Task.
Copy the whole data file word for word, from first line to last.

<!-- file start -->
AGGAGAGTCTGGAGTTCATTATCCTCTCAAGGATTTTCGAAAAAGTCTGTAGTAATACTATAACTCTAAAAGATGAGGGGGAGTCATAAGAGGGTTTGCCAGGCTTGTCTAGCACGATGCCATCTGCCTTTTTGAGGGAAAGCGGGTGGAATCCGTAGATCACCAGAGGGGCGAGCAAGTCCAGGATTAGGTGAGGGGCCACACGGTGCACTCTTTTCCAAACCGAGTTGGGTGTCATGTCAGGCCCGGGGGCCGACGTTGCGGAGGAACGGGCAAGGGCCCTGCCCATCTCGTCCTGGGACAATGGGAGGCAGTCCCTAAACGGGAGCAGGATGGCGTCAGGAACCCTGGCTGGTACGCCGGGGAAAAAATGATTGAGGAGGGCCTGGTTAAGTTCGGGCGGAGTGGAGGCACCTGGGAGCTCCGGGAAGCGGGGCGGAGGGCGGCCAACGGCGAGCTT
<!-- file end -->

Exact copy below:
AGGAGAGTCTGGAGTTCATTATCCTCTCAAGGATTTTCGAAAAAGTCTGTAGTAATACTATAACTCTAAAAGATGAGGGGGAGTCATAAGAGGGTTTGCCAGGCTTGTCTAGCACGATGCCATCTGCCTTTTTGAGGGAAAGCGGGTGGAATCCGTAGATCACCAGAGGGGCGAGCAAGTCCAGGATTAGGTGAGGGGCCACACGGTGCACTCTTTTCCAAACCGAGTTGGGTGTCATGTCAGGCCCGGGGGCCGACGTTGCGGAGGAACGGGCAAGGGCCCTGCCCATCTCGTCCTGGGACAATGGGAGGCAGTCCCTAAACGGGAGCAGGATGGCGTCAGGAACCCTGGCTGGTACGCCGGGGAAAAAATGATTGAGGAGGGCCTGGTTAAGTTCGGGCGGAGTGGAGGCACCTGGGAGCTCCGGGAAGCGGGGCGGAGGGCGGCCAACGGCGAGCTT